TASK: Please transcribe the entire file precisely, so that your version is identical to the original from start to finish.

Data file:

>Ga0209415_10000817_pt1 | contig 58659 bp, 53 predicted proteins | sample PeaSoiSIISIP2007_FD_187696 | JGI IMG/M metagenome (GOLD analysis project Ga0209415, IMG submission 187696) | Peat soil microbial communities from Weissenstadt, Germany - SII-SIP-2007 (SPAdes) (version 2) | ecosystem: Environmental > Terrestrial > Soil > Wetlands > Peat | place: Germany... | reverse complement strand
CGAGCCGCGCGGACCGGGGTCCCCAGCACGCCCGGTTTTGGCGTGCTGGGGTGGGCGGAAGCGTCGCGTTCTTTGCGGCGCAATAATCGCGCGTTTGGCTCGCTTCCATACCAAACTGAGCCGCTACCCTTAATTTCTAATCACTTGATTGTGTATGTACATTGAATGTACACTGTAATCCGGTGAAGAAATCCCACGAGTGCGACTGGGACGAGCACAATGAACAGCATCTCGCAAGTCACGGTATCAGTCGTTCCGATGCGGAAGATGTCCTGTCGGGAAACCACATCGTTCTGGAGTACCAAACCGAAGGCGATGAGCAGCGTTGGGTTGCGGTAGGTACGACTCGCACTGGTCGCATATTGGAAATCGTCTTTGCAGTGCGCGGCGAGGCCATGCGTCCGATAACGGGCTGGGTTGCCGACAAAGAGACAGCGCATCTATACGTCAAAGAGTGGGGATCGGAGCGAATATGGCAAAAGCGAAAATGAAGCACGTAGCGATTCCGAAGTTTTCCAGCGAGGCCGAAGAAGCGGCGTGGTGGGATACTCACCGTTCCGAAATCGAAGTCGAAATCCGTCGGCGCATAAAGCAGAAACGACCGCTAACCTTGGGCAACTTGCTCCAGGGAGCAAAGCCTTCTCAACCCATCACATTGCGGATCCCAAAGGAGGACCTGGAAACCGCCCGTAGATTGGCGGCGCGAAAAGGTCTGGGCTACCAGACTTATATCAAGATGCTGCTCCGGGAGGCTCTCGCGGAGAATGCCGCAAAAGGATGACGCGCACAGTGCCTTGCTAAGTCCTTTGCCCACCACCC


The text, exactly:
>Ga0209415_10000817_pt1 | contig 58659 bp, 53 predicted proteins | sample PeaSoiSIISIP2007_FD_187696 | JGI IMG/M metagenome (GOLD analysis project Ga0209415, IMG submission 187696) | Peat soil microbial communities from Weissenstadt, Germany - SII-SIP-2007 (SPAdes) (version 2) | ecosystem: Environmental > Terrestrial > Soil > Wetlands > Peat | place: Germany... | reverse complement strand
CGAGCCGCGCGGACCGGGGTCCCCAGCACGCCCGGTTTTGGCGTGCTGGGGTGGGCGGAAGCGTCGCGTTCTTTGCGGCGCAATAATCGCGCGTTTGGCTCGCTTCCATACCAAACTGAGCCGCTACCCTTAATTTCTAATCACTTGATTGTGTATGTACATTGAATGTACACTGTAATCCGGTGAAGAAATCCCACGAGTGCGACTGGGACGAGCACAATGAACAGCATCTCGCAAGTCACGGTATCAGTCGTTCCGATGCGGAAGATGTCCTGTCGGGAAACCACATCGTTCTGGAGTACCAAACCGAAGGCGATGAGCAGCGTTGGGTTGCGGTAGGTACGACTCGCACTGGTCGCATATTGGAAATCGTCTTTGCAGTGCGCGGCGAGGCCATGCGTCCGATAACGGGCTGGGTTGCCGACAAAGAGACAGCGCATCTATACGTCAAAGAGTGGGGATCGGAGCGAATATGGCAAAAGCGAAAATGAAGCACGTAGCGATTCCGAAGTTTTCCAGCGAGGCCGAAGAAGCGGCGTGGTGGGATACTCACCGTTCCGAAATCGAAGTCGAAATCCGTCGGCGCATAAAGCAGAAACGACCGCTAACCTTGGGCAACTTGCTCCAGGGAGCAAAGCCTTCTCAACCCATCACATTGCGGATCCCAAAGGAGGACCTGGAAACCGCCCGTAGATTGGCGGCGCGAAAAGGTCTGGGCTACCAGACTTATATCAAGATGCTGCTCCGGGAGGCTCTCGCGGAGAATGCCGCAAAAGGATGACGCGCACAGTGCCTTGCTAAGTCCTTTGCCCACCACCC